has done on this really nice tool. We've been using it a long time, it
    is a really great tool!

    pgBadger is written in pure Perl language. It uses a javascript library
    to draw graphs so that you don't need additional Perl modules or any
    other package to install. Furthermore, this library gives us additional
    features, such as zooming.

    pgBadger is able to autodetect your log file format (syslog, stderr or
    csvlog). It is designed to parse huge log files, as well as gzip
    compressed file. See a complete list of features below.

    pgBadger reports everything about your SQL queries:

            Overall statistics.
            The slowest queries.
            Queries that took up the most time.
            The most frequent queries.
            The most frequent errors.

    The following reports are also available with hourly charts:

            Hourly queries statistics.
            Hourly temporary file statistics.
            Hourly checkpoints statistics.
            Locks statistics.
            Queries by type (select/insert/update/delete).
            Sessions per database/user/client.
            Connections per database/user/client.

    All charts are zoomable and can be saved as PNG images.

    PgBadger comes as a single Perl script- you do not need anything else
    than a modern Perl distribution. Charts are rendered using a Javascript
    library so you don't need anything. Your browser will do all the work.

    If you planned to parse PostgreSQL CSV log files you might need some
    Perl Modules:

            Text::CSV - to parse PostgreSQL CSV log files.

    This module is optional, if you don't have PostgreSQL log in the CSV
    format you don't need to install it.

    Under Windows OS you may not be able to use gzipped log files unless you
    have a zcat like utility that could uncompress the log file and send
    content to stdout. If you have such an utility or in other OSes you want
    to use other compression utility like bzip2 or Zip, use the --zcat
    comand line option as follow:

            --zcat="unzip -p" or --zcat="gunzip -c" or --zcat="bzip2 -dc"

    the last example can also be used like this: --zcat="bzcat"

    You must enable some configuration directives in your postgresql.conf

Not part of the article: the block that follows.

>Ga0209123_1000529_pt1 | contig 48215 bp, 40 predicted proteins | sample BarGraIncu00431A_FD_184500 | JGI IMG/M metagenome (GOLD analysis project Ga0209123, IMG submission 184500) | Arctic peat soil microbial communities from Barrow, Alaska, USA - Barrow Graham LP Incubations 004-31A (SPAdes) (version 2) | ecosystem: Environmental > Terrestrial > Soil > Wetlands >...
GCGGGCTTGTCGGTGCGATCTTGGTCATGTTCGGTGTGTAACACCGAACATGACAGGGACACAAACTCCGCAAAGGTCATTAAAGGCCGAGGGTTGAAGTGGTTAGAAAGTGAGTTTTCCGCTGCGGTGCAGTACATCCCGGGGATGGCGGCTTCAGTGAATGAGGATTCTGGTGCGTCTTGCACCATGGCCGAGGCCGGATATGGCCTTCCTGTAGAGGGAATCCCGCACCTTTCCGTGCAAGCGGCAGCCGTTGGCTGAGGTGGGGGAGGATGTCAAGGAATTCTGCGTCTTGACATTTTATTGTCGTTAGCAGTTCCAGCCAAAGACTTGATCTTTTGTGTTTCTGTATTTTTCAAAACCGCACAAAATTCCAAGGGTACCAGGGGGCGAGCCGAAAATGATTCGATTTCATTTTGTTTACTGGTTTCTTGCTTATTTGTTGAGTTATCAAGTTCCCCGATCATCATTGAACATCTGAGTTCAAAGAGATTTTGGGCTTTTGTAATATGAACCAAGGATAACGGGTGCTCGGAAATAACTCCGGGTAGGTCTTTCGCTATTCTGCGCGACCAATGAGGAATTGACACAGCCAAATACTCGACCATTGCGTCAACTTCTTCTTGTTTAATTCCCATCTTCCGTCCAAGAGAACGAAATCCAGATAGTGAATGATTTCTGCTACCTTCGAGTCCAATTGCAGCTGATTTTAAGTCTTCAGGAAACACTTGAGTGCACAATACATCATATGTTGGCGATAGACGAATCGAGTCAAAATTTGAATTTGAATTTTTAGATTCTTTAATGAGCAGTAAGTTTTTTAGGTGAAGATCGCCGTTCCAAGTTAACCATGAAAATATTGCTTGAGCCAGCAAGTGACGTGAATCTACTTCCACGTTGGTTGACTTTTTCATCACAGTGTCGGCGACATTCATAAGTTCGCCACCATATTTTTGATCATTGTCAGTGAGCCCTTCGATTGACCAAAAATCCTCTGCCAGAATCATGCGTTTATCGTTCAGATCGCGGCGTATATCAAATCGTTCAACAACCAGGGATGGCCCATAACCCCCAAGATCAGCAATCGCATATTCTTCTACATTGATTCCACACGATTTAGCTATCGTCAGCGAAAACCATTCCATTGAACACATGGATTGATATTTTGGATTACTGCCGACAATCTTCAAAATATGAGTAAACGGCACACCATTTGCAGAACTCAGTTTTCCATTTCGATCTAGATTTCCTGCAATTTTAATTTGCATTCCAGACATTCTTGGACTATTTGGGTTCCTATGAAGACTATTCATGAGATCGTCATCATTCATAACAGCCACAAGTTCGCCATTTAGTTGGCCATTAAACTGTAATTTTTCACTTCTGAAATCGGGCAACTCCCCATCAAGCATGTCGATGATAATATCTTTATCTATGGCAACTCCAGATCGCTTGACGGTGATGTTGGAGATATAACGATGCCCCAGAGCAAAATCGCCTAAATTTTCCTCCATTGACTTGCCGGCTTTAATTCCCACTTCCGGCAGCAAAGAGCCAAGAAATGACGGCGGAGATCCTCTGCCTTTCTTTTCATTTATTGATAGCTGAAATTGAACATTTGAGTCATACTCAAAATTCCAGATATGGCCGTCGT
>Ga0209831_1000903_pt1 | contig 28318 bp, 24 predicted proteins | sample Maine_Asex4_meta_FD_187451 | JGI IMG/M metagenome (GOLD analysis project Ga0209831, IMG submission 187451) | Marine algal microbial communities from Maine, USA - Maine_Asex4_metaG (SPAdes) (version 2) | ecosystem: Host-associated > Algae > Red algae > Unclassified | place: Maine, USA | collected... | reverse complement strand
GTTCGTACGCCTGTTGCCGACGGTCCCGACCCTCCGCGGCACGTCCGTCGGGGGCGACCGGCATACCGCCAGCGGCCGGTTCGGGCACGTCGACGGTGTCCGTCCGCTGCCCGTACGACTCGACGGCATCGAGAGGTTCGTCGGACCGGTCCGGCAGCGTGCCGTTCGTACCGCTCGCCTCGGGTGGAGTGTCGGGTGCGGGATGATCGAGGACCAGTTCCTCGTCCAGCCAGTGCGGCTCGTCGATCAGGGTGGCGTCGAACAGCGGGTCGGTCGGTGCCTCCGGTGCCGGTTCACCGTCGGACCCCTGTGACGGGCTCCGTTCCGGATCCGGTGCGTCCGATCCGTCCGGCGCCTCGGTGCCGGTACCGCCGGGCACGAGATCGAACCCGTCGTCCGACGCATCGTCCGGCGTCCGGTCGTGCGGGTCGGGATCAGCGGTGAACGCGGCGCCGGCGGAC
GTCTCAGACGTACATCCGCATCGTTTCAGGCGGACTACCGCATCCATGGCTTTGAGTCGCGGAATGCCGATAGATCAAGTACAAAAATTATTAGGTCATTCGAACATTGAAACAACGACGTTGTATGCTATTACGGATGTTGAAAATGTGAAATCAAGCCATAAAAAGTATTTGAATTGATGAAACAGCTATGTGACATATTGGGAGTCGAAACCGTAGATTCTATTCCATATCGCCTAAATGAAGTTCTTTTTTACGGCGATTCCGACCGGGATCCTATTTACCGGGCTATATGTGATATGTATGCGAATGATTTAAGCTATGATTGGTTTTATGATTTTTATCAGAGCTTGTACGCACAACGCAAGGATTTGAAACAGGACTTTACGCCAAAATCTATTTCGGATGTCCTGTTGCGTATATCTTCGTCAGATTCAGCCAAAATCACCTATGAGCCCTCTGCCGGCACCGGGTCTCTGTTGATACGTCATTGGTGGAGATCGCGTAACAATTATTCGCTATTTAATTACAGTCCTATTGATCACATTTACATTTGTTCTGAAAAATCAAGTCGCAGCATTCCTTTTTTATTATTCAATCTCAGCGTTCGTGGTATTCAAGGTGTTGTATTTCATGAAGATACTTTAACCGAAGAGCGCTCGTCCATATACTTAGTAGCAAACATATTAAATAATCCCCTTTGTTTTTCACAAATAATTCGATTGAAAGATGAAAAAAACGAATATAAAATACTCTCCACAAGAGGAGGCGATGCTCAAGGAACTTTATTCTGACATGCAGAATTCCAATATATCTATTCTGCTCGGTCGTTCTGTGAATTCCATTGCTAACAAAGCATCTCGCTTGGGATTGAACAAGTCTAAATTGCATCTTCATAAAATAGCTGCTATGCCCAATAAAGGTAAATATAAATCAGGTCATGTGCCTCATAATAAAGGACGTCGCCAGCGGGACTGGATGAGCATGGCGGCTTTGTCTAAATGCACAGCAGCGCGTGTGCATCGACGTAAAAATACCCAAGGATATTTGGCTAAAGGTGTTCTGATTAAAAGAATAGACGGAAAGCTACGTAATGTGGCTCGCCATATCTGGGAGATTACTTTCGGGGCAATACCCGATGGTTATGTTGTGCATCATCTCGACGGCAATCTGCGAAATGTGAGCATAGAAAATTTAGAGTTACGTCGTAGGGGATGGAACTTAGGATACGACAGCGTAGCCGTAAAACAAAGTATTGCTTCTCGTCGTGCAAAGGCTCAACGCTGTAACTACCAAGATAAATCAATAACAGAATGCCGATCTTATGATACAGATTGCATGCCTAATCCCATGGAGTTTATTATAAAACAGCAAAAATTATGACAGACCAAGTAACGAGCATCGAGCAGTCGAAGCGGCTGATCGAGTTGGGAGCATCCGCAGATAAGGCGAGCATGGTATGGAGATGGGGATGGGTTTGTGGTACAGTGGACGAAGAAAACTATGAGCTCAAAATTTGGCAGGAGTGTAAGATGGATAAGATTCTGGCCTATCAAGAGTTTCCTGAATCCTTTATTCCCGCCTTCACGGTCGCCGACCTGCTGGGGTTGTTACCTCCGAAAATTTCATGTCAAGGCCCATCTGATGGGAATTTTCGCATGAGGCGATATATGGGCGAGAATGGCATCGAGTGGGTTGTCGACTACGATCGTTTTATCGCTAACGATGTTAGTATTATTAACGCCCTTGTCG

before starting.

    You must first enable SQL query logging to have something to parse:

            log_min_duration_statement = 0

    Note that pgBadger is not compatible with statements logs provided by
    log_statement and log_duration.

    With 'stderr' log format, log_line_prefix must be at least:

            log_line_prefix = '%t [%p]: [%l-1] '

    Log line prefix could add user and database name as follows:

            log_line_prefix = '%t [%p]: [%l-1] user=%u,db=%d '

    or for syslog log file format:

            log_line_prefix = 'user=%u,db=%d '

    Log line prefix for stderr output could also be:

            log_line_prefix = '%t [%p]: [%l-1] db=%d,user=%u '

    or for syslog output:

            log_line_prefix = 'db=%d,user=%u '

    You need to enable other parameters in postgresql.conf to get more
    informations from your log files:

            log_checkpoints = on
            log_connections = on
            log_disconnections = on
            log_lock_waits = on
            log_temp_files = 0

    Do not enable log_statement and log_duration, their log format will not
    be parsed by pgBadger.

    Of course your log messages should be in english without locale support:


    but this is not only recommanded by pgbadger.

    Download the tarball from github and unpack the archive as follow:

            tar xzf pgbadger-1.x.tar.gz
            cd pgbadger-1.x/
            perl Makefile.PL
            make && sudo make install

    This will copy the Perl script pgbadger in /usr/local/bin/pgbadger
    directory by default and the man page into
    /usr/local/share/man/man1/pgbadger.1. Those are the default installation
    directory for 'site' install.

    If you want to install all under /usr/ location, use INSTALLDIRS='perl'
    as argument of Makefile.PL. The script will be installed into
    /usr/bin/pgbadger and the manpage into /usr/share/man/man1/pgbadger.1.

    For example, to install everything just like Debian does, proceed as

            perl Makefile.PL INSTALLDIRS=vendor

    By default INSTALLDIRS is set to site.

    pgBadger is an original work from Gilles Darold. It is maintained by the
    good folks at Dalibo and every one who wants to contribute.

    pgBadger is free software distributed under the simplified BSD License.